House Bill 134 established a Science Advisory Panel that would create a report to the Legislature on the effectiveness of current onboard wastewater treatment systems, the effectiveness and cost of new technology and the environmental benefits of requiring the cruise industry to adopt advanced technology. The panel met more than a dozen times in person and telephonically from 2010 to 2012. Panel members met most recently in Sept. 2012 in Juneau.
The panel’s preliminary report, with which DEC concurs, finds that new technologies would not create a significant difference to pollution levels at the point of discharge. The report said water quality discharge levels can only be met currently through mixing zones that travel down the side of the ship and churns up pollution in the trailing wake.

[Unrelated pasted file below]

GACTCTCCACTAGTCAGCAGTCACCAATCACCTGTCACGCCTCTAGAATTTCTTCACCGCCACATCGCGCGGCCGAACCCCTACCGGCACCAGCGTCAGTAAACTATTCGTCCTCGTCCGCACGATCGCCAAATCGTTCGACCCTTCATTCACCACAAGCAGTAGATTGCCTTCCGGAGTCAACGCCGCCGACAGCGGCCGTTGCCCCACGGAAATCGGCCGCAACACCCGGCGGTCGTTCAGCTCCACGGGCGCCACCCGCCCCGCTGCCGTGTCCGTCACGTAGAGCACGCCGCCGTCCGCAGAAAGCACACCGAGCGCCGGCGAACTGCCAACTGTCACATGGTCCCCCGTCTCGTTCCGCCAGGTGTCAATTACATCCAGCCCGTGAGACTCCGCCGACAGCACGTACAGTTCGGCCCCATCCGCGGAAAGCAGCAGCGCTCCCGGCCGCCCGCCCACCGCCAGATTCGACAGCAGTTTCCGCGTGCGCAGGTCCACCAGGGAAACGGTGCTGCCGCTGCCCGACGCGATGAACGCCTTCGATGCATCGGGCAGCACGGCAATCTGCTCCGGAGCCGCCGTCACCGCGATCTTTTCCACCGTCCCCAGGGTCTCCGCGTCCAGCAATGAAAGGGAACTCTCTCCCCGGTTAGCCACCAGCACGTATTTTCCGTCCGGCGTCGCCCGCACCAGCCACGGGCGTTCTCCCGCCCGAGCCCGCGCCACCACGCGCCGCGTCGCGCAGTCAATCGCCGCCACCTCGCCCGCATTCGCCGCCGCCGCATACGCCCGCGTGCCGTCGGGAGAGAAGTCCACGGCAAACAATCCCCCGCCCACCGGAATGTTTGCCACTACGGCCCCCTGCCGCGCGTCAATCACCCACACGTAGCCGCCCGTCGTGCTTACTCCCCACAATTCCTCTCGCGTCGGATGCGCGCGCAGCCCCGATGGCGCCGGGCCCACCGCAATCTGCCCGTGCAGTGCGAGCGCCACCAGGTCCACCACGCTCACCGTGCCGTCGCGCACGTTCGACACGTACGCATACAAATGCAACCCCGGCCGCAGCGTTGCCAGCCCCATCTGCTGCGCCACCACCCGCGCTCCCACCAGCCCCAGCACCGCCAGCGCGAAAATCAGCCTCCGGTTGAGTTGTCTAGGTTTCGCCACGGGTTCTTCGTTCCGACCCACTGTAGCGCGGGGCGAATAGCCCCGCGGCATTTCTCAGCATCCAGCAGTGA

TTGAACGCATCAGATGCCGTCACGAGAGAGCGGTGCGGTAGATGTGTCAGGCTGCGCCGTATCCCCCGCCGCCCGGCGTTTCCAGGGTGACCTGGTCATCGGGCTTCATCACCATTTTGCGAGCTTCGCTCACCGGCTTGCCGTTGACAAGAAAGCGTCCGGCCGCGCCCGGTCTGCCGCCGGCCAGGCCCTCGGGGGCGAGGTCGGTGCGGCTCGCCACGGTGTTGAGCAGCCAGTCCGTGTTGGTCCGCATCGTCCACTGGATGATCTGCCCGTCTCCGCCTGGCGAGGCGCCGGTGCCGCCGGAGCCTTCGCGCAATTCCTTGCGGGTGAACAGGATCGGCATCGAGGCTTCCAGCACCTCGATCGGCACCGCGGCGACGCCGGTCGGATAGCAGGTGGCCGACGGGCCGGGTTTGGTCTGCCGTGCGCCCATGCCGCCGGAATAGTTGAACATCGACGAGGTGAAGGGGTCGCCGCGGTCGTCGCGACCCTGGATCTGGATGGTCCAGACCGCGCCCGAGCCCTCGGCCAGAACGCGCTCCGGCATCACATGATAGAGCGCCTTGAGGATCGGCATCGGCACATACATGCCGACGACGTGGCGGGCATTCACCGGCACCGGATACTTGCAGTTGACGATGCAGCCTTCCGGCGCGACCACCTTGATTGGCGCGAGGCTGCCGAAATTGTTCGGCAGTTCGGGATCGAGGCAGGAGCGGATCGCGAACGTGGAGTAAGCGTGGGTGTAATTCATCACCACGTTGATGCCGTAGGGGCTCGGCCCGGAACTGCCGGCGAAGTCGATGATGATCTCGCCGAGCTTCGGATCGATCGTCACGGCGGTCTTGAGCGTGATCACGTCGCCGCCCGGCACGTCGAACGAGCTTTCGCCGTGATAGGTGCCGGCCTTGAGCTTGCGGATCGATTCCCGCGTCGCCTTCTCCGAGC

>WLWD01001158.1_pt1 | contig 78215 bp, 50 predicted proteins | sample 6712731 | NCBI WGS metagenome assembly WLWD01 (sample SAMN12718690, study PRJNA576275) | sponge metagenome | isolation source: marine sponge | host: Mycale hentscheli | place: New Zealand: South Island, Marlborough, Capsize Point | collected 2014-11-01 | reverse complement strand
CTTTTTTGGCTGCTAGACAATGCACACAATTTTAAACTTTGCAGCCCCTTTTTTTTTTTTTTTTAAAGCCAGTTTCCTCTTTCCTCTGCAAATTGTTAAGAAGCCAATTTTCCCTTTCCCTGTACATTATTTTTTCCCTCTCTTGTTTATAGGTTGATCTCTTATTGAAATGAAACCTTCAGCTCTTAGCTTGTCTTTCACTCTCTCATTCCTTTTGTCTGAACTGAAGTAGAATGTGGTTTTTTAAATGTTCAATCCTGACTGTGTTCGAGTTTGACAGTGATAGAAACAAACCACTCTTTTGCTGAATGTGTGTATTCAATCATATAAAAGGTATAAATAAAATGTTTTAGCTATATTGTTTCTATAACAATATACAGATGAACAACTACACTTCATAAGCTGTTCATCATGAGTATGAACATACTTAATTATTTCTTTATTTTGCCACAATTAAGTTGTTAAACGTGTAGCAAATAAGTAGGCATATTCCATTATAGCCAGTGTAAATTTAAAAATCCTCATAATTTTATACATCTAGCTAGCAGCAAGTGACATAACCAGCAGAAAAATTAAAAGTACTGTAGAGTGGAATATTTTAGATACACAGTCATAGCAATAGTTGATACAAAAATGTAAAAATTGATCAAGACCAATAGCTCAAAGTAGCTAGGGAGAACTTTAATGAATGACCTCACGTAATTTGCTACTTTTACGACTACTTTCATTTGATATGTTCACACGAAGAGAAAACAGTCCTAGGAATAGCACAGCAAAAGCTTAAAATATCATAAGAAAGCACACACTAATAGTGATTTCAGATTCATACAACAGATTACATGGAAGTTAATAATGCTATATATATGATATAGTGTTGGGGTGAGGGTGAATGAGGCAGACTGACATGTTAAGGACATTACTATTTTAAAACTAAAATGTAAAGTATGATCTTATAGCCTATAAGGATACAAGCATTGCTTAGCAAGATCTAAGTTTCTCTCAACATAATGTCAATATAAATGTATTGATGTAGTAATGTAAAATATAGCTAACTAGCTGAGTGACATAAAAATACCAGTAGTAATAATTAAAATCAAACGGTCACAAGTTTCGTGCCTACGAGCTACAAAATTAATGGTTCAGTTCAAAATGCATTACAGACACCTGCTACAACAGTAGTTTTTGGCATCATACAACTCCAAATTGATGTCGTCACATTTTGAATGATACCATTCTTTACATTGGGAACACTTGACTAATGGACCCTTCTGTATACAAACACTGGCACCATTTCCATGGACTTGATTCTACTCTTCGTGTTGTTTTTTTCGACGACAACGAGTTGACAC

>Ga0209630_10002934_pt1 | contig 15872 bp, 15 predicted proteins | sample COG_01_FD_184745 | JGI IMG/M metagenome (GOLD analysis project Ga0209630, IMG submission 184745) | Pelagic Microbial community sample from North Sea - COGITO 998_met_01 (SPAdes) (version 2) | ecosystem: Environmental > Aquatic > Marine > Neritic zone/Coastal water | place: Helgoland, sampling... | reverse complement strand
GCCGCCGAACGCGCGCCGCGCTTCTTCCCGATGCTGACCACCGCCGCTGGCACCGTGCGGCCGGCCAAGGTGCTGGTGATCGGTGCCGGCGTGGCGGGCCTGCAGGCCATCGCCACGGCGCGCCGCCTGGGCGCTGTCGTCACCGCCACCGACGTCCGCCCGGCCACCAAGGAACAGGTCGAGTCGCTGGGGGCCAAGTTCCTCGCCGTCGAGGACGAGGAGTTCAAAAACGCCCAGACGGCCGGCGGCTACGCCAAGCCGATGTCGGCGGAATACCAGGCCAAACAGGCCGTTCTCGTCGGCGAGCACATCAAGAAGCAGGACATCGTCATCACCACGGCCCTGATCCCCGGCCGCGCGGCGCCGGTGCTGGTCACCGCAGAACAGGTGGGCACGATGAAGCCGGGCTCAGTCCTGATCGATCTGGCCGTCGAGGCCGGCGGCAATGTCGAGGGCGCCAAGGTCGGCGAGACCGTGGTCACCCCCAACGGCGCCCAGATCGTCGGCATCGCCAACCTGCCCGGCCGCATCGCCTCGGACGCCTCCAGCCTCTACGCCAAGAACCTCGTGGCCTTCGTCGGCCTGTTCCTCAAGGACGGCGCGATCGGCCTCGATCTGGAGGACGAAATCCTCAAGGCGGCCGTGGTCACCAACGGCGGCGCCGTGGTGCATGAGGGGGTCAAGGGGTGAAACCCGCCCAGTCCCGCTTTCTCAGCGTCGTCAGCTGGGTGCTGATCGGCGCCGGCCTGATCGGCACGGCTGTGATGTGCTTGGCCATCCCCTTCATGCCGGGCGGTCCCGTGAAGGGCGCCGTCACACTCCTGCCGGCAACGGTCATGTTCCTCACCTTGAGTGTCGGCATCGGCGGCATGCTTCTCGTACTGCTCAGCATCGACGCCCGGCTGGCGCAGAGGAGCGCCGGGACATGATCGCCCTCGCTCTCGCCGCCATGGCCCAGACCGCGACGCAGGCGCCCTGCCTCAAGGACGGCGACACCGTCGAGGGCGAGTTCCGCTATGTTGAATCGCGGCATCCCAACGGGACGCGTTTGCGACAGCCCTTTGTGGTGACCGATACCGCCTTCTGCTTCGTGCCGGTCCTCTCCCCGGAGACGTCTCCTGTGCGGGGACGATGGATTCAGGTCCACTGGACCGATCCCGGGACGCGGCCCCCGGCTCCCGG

The panel’s preliminary report gave passing grades to the cruise industry’s current technology.
“The advanced wastewater treatment systems, the ones incorporated on the ships in 2004, are the best available technology,” Hartig said. “You can’t go out there and purchase something to put on the ships that is better.”
However, not all panelists agree with the group’s preliminary findings.
During public testimony in House Resources and Senate Resources Committees on Friday Auke Bay resident and Science Advisory Panel member Michelle Ridgeway said she disagreed that Alaska needed to soften its water standards. To do so now, she said, would threaten to disrupt a potential balance between the cruise industry and Alaska’s environment.
Ridgeway said she was speaking on her own behalf. She said work on HB 80 and SB 29 is premature.